New York City Mayor Bill de Blasio said he expects to see a rise in vaccinations among municipal workers in line with his mandate, telling reporters that the “human reality” is city employees will decide to get the shot rather than face unpaid leave.
De Blasio made the remarks during an Oct. 28 press conference, on the eve of a looming Oct. 29 deadline for municipal workers to receive at least one dose of the COVID-19 vaccine, with no testing opt-out, or face being sent home without pay starting Monday, Nov. 1.
Thousands of municipal workers took to the streets in protests earlier in the week after de Blasio announced a sweeping mandate in the prior week requiring the entire municipal workforce to get vaccinated, with no testing option.
Asked by a reporter at Thursday’s press conference whether he was having any second thoughts about the mandate given the likelihood that some police, fire, and sanitation workers would rather quit or go on leave rather than get the shot, the New York mayor replied in the negative.
“No, I am not having second thoughts,” de Blasio said. “We expected that a lot of the vaccinations would happen toward the end of the deadline. We also know a lot of people make the decision once they really realize that they’re not going to get paid. That’s just the human reality.”
De Blasio referred to past experience with health care and education workers who were required to get the COVID-19 vaccine by early October.
“Look at the pattern, look at what happened with the health care workers. Everyone said, oh God, there’s going to be horrible dislocation. There was not. And we ended up with 95 percent of them vaccinated,” he said.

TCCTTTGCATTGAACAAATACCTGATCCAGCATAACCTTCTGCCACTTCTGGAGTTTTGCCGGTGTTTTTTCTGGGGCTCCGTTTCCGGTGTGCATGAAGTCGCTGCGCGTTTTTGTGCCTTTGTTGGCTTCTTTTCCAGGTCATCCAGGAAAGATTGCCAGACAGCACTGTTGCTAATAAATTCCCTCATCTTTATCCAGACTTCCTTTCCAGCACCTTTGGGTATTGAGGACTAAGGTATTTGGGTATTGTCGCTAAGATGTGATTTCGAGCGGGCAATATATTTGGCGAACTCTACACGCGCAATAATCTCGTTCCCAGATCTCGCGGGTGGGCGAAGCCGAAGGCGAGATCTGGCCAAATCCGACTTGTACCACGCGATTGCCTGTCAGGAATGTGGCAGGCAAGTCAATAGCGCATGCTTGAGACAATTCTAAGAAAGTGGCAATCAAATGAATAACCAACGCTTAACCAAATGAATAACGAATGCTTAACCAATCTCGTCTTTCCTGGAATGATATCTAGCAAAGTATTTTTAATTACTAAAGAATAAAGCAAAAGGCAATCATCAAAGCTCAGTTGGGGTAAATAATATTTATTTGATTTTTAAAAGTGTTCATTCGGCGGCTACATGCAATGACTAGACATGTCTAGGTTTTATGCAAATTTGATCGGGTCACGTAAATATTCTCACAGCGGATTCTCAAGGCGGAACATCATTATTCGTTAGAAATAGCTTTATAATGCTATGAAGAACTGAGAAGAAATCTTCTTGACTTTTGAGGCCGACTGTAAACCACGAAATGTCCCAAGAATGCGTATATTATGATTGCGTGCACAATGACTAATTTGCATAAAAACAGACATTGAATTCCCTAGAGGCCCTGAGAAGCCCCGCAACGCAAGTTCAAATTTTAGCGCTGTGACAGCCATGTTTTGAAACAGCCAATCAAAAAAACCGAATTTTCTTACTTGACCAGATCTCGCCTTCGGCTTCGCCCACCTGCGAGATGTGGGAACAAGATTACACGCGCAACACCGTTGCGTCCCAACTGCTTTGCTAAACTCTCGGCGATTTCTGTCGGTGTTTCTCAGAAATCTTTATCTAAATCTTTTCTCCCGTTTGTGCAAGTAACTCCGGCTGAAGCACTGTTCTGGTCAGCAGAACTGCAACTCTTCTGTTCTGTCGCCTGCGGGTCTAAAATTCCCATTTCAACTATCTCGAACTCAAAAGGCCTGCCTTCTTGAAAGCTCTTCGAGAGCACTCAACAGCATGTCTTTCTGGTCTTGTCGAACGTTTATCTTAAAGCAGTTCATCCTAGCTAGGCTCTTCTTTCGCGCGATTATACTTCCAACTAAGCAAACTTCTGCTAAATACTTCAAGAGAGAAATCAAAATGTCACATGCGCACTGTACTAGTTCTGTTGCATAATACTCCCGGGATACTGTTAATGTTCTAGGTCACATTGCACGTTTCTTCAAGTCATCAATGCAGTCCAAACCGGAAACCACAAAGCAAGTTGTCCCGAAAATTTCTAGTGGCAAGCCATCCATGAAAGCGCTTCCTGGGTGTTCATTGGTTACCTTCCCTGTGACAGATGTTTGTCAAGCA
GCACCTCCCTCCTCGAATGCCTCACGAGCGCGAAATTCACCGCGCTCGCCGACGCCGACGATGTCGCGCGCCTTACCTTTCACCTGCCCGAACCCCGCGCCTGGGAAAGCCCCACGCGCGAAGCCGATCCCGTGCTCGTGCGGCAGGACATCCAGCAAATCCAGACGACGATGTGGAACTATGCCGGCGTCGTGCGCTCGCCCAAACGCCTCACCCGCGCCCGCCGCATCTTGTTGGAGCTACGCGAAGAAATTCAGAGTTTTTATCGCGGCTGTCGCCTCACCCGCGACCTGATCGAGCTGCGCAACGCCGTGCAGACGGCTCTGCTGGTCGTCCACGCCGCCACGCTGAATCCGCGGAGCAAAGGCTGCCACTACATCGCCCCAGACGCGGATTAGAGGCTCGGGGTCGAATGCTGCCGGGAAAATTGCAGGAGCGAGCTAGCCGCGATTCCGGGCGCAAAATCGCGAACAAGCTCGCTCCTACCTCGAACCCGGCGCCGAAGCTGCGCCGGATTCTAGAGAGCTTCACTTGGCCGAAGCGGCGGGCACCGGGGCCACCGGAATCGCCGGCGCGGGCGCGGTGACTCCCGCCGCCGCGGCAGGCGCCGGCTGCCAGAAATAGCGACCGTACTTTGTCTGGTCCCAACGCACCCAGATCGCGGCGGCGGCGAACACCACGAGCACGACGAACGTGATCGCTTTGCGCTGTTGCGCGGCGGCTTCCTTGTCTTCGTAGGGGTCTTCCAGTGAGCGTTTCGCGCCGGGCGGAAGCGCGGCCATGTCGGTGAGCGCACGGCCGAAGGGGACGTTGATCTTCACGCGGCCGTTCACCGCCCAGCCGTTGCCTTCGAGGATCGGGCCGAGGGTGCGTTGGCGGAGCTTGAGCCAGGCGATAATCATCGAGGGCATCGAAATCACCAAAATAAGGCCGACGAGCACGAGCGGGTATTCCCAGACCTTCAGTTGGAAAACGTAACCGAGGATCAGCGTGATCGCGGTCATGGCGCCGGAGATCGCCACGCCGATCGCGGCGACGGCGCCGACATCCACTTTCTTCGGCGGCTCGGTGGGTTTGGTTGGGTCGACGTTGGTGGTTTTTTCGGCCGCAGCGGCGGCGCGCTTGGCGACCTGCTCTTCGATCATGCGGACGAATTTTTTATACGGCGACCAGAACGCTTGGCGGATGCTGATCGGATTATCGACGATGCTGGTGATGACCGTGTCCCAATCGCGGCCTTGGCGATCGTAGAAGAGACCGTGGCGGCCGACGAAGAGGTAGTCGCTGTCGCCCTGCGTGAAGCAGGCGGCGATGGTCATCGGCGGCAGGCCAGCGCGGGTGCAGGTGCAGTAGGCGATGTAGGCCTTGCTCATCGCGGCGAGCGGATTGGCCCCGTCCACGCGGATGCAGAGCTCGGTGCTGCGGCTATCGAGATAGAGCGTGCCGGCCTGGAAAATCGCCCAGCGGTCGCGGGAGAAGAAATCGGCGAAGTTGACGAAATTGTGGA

“Department of Education, tremendous worry what would happen. It is almost as if there was no transition whatsoever. We went right into the new reality. Ultimately ended up with 96 percent of school employees vaccinated,” de Blasio said.
As of Oct. 27, around 86 percent of New York City’s 378,000 municipal workers had received at least one dose of the vaccine, according to de Blasio’s office. The rates among first responders are estimated to be lower, with around 65 percent of firefighters and some 80 percent of EMS members vaccinated, according to updated figures de Blasio provided on Thursday.
In the face of opposition to the mandate, thousands of firefighters protested at the mayor’s residence on Thursday, raising concerns of walkouts and retirings. On Wednesday, New York Fire Department (FDNY) Commissioner Daniel Nigro said as many as 20 percent of the city’s firehouses could close on Monday and around 20 percent fewer ambulances would be on the roads due to staffing shortages, The Gothamist reported.
“Response times could double or triple. We have no idea what’s going to happen. Fires are gonna grow. Heart attack victims—we’re gonna be unable to reach in time. People stuck in elevators may be stuck in elevators for hours,” Andrew Ansbro, the President of the Uniformed Firefighters Association, told The Gothamist. “The basic services of the city are about to come to a near screeching halt.”
Asked at Thursday’s presser about the prospects for dismissal of those municipal workers who refuse to comply with the mandate, de Blasio said he hoped it wouldn’t come to that, but added that this was a possibility.
“What we’ve said from the beginning is our goal is not to fire people,” he said, adding that the city has the right to fire people for non-compliance.
“Get vaccinated by the deadline, everything continues,” de Blasio said. “If you don’t get vaccinated by the deadline, you go on leave without pay. You still have an opportunity to correct. If for, you know, an endless period of time, you refuse to get vaccinated that can eventually lead to leaving us.”
“The consequence, which is profound, is not getting a paycheck,” he continued. “But the goal here is certainly not to see anyone leave City service, but get to a resolution and move forward.”
It comes as a recent Kaiser Family Foundation poll found that 37 percent of unvaccinated workers would quit their jobs if their employer required that they either take weekly COVID-19 tests or get vaccinated.
And while 25 percent of all adults polled said they know someone who has left their job due to a COVID-19 vaccine mandate, 5 percent of unvaccinated workers—or 1 percent of all adults—have done so themselves.